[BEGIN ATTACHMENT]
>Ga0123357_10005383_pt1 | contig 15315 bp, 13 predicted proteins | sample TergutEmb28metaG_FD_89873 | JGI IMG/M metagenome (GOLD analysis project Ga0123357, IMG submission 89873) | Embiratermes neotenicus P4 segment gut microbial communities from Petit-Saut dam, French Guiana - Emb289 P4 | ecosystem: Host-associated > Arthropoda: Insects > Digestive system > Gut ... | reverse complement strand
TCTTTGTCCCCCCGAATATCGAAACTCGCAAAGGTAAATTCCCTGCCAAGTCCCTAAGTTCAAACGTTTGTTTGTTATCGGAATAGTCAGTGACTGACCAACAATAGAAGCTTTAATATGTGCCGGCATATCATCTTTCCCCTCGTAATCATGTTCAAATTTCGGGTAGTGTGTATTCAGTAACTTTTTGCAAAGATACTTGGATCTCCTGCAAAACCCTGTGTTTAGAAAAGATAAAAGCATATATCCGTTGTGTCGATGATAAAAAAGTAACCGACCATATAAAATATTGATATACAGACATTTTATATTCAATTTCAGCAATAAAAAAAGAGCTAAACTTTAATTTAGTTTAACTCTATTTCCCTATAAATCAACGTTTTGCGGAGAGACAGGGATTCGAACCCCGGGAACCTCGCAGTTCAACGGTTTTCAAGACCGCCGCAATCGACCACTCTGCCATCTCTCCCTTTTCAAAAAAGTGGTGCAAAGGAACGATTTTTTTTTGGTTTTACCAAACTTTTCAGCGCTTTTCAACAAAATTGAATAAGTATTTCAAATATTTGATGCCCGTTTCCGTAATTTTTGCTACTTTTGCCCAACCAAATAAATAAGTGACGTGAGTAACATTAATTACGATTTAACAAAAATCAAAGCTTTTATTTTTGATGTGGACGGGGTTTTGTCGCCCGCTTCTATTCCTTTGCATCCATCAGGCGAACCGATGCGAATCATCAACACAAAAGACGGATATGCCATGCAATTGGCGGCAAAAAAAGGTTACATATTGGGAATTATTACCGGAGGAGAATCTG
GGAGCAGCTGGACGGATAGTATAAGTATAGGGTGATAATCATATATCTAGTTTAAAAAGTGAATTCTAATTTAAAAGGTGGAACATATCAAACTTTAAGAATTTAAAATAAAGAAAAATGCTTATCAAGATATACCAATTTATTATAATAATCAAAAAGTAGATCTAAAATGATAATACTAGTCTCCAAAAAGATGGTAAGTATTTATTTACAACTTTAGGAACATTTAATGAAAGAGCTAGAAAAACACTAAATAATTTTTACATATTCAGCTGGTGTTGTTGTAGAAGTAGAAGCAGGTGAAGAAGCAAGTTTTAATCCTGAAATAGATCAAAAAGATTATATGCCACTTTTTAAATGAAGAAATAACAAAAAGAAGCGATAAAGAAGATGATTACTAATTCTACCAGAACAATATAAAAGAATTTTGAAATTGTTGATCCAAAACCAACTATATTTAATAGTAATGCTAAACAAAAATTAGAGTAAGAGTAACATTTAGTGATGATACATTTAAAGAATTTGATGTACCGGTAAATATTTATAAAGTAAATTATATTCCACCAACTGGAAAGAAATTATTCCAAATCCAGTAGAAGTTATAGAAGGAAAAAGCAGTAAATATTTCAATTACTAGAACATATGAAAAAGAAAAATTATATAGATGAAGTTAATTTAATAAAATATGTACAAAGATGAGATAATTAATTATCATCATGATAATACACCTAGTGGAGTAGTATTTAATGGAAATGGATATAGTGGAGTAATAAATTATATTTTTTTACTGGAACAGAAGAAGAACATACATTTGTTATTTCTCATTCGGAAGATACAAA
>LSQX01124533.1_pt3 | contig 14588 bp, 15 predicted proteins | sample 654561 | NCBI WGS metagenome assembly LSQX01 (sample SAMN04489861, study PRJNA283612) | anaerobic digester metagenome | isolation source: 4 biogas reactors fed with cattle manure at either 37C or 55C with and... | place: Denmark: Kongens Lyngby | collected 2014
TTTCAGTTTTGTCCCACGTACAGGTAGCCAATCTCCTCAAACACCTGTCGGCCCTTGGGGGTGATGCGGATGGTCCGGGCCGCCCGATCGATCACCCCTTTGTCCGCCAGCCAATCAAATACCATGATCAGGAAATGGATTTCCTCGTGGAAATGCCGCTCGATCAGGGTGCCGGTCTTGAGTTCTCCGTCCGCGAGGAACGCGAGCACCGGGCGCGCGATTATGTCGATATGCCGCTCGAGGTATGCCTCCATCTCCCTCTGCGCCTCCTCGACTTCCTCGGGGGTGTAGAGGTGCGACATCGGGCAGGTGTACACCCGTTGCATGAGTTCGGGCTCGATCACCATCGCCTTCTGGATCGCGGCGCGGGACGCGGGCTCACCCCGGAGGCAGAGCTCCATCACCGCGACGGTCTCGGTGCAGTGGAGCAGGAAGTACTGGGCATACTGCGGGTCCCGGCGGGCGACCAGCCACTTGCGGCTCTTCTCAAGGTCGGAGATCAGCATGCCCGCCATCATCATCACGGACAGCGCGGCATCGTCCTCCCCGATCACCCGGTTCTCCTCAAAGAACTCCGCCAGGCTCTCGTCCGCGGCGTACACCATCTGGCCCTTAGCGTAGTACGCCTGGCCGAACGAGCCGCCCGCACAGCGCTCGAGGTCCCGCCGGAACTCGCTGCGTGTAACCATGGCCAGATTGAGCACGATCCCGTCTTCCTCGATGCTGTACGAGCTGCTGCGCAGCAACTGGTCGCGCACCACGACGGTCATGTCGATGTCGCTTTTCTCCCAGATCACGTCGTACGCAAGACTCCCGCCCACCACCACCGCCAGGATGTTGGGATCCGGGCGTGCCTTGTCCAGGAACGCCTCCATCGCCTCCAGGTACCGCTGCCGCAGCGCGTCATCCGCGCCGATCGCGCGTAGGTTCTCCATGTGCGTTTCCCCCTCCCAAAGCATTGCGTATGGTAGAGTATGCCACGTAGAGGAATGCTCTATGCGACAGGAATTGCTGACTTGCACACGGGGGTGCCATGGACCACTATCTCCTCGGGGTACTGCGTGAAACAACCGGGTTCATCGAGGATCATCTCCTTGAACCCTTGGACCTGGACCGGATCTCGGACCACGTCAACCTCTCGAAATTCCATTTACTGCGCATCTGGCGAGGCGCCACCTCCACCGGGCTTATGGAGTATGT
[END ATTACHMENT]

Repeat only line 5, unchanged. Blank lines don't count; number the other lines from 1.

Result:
TTTCAGTTTTGTCCCACGTACAGGTAGCCAATCTCCTCAAACACCTGTCGGCCCTTGGGGGTGATGCGGATGGTCCGGGCCGCCCGATCGATCACCCCTTTGTCCGCCAGCCAATCAAATACCATGATCAGGAAATGGATTTCCTCGTGGAAATGCCGCTCGATCAGGGTGCCGGTCTTGAGTTCTCCGTCCGCGAGGAACGCGAGCACCGGGCGCGCGATTATGTCGATATGCCGCTCGAGGTATGCCTCCATCTCCCTCTGCGCCTCCTCGACTTCCTCGGGGGTGTAGAGGTGCGACATCGGGCAGGTGTACACCCGTTGCATGAGTTCGGGCTCGATCACCATCGCCTTCTGGATCGCGGCGCGGGACGCGGGCTCACCCCGGAGGCAGAGCTCCATCACCGCGACGGTCTCGGTGCAGTGGAGCAGGAAGTACTGGGCATACTGCGGGTCCCGGCGGGCGACCAGCCACTTGCGGCTCTTCTCAAGGTCGGAGATCAGCATGCCCGCCATCATCATCACGGACAGCGCGGCATCGTCCTCCCCGATCACCCGGTTCTCCTCAAAGAACTCCGCCAGGCTCTCGTCCGCGGCGTACACCATCTGGCCCTTAGCGTAGTACGCCTGGCCGAACGAGCCGCCCGCACAGCGCTCGAGGTCCCGCCGGAACTCGCTGCGTGTAACCATGGCCAGATTGAGCACGATCCCGTCTTCCTCGATGCTGTACGAGCTGCTGCGCAGCAACTGGTCGCGCACCACGACGGTCATGTCGATGTCGCTTTTCTCCCAGATCACGTCGTACGCAAGACTCCCGCCCACCACCACCGCCAGGATGTTGGGATCCGGGCGTGCCTTGTCCAGGAACGCCTCCATCGCCTCCAGGTACCGCTGCCGCAGCGCGTCATCCGCGCCGATCGCGCGTAGGTTCTCCATGTGCGTTTCCCCCTCCCAAAGCATTGCGTATGGTAGAGTATGCCACGTAGAGGAATGCTCTATGCGACAGGAATTGCTGACTTGCACACGGGGGTGCCATGGACCACTATCTCCTCGGGGTACTGCGTGAAACAACCGGGTTCATCGAGGATCATCTCCTTGAACCCTTGGACCTGGACCGGATCTCGGACCACGTCAACCTCTCGAAATTCCATTTACTGCGCATCTGGCGAGGCGCCACCTCCACCGGGCTTATGGAGTATGT